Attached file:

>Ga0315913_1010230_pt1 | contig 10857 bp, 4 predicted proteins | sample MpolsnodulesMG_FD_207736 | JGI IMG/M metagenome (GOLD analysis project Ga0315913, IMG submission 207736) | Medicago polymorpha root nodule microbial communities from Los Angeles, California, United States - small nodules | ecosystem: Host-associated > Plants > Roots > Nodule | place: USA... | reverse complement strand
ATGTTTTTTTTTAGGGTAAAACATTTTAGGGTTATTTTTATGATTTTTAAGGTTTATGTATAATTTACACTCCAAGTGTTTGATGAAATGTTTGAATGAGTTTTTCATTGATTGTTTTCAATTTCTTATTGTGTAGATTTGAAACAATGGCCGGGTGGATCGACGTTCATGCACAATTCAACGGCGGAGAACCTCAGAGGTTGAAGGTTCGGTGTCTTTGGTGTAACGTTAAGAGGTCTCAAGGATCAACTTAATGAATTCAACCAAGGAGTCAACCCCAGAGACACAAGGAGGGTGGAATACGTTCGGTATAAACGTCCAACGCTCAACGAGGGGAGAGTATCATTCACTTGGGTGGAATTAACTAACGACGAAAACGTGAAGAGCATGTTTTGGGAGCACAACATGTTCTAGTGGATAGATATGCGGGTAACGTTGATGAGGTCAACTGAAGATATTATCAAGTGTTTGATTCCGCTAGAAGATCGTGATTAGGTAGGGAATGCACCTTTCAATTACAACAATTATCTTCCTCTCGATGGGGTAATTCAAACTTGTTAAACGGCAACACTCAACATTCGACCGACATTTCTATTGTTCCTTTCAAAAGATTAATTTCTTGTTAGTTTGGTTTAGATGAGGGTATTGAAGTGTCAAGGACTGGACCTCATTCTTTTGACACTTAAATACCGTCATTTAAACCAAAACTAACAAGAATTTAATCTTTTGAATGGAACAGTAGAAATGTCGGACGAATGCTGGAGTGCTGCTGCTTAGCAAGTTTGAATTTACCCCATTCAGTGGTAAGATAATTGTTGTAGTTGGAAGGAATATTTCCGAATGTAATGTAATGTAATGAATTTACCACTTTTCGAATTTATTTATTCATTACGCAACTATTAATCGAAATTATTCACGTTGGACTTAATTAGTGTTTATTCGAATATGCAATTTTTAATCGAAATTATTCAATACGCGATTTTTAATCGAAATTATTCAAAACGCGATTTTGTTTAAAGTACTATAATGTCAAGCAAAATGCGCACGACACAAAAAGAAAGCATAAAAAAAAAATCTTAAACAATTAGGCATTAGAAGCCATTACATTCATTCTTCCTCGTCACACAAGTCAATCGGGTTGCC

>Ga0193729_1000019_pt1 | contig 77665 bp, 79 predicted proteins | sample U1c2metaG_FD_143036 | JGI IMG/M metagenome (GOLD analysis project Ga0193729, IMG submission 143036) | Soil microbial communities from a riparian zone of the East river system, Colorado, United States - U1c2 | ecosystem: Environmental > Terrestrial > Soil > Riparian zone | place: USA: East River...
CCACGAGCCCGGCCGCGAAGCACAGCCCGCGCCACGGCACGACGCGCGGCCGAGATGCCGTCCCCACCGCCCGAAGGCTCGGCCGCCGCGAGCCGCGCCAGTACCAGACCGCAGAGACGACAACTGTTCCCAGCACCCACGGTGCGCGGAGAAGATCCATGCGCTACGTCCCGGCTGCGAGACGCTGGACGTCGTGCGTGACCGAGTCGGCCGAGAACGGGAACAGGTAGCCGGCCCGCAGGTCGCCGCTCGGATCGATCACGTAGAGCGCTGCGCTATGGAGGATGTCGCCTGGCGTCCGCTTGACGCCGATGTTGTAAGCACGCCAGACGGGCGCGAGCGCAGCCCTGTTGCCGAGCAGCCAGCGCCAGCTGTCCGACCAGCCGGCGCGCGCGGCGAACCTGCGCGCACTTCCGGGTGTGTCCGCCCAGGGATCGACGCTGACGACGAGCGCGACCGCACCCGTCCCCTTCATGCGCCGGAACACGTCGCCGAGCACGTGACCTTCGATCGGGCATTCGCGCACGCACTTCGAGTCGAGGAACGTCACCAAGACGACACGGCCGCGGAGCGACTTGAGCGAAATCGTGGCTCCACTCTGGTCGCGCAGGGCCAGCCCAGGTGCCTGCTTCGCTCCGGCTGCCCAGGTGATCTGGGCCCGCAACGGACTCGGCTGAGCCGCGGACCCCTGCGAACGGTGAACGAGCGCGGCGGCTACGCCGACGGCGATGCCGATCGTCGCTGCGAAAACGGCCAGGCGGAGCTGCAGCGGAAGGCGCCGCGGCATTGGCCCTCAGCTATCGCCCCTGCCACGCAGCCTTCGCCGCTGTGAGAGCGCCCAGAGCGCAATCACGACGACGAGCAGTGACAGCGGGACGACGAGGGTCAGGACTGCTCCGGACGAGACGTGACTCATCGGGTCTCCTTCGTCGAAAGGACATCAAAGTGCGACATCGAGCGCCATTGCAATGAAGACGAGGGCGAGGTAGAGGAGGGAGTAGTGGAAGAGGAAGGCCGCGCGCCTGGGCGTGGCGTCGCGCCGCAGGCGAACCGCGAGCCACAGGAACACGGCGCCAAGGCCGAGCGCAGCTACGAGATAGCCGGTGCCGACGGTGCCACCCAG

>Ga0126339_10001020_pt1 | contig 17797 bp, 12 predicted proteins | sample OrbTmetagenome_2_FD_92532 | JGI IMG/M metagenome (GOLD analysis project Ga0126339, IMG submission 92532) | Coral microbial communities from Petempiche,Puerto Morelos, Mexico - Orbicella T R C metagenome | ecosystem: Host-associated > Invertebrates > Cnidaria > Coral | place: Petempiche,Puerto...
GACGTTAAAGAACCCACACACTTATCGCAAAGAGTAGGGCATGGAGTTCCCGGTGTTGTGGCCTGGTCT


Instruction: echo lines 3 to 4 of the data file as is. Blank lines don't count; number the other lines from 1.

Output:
>Ga0193729_1000019_pt1 | contig 77665 bp, 79 predicted proteins | sample U1c2metaG_FD_143036 | JGI IMG/M metagenome (GOLD analysis project Ga0193729, IMG submission 143036) | Soil microbial communities from a riparian zone of the East river system, Colorado, United States - U1c2 | ecosystem: Environmental > Terrestrial > Soil > Riparian zone | place: USA: East River...
CCACGAGCCCGGCCGCGAAGCACAGCCCGCGCCACGGCACGACGCGCGGCCGAGATGCCGTCCCCACCGCCCGAAGGCTCGGCCGCCGCGAGCCGCGCCAGTACCAGACCGCAGAGACGACAACTGTTCCCAGCACCCACGGTGCGCGGAGAAGATCCATGCGCTACGTCCCGGCTGCGAGACGCTGGACGTCGTGCGTGACCGAGTCGGCCGAGAACGGGAACAGGTAGCCGGCCCGCAGGTCGCCGCTCGGATCGATCACGTAGAGCGCTGCGCTATGGAGGATGTCGCCTGGCGTCCGCTTGACGCCGATGTTGTAAGCACGCCAGACGGGCGCGAGCGCAGCCCTGTTGCCGAGCAGCCAGCGCCAGCTGTCCGACCAGCCGGCGCGCGCGGCGAACCTGCGCGCACTTCCGGGTGTGTCCGCCCAGGGATCGACGCTGACGACGAGCGCGACCGCACCCGTCCCCTTCATGCGCCGGAACACGTCGCCGAGCACGTGACCTTCGATCGGGCATTCGCGCACGCACTTCGAGTCGAGGAACGTCACCAAGACGACACGGCCGCGGAGCGACTTGAGCGAAATCGTGGCTCCACTCTGGTCGCGCAGGGCCAGCCCAGGTGCCTGCTTCGCTCCGGCTGCCCAGGTGATCTGGGCCCGCAACGGACTCGGCTGAGCCGCGGACCCCTGCGAACGGTGAACGAGCGCGGCGGCTACGCCGACGGCGATGCCGATCGTCGCTGCGAAAACGGCCAGGCGGAGCTGCAGCGGAAGGCGCCGCGGCATTGGCCCTCAGCTATCGCCCCTGCCACGCAGCCTTCGCCGCTGTGAGAGCGCCCAGAGCGCAATCACGACGACGAGCAGTGACAGCGGGACGACGAGGGTCAGGACTGCTCCGGACGAGACGTGACTCATCGGGTCTCCTTCGTCGAAAGGACATCAAAGTGCGACATCGAGCGCCATTGCAATGAAGACGAGGGCGAGGTAGAGGAGGGAGTAGTGGAAGAGGAAGGCCGCGCGCCTGGGCGTGGCGTCGCGCCGCAGGCGAACCGCGAGCCACAGGAACACGGCGCCAAGGCCGAGCGCAGCTACGAGATAGCCGGTGCCGACGGTGCCACCCAG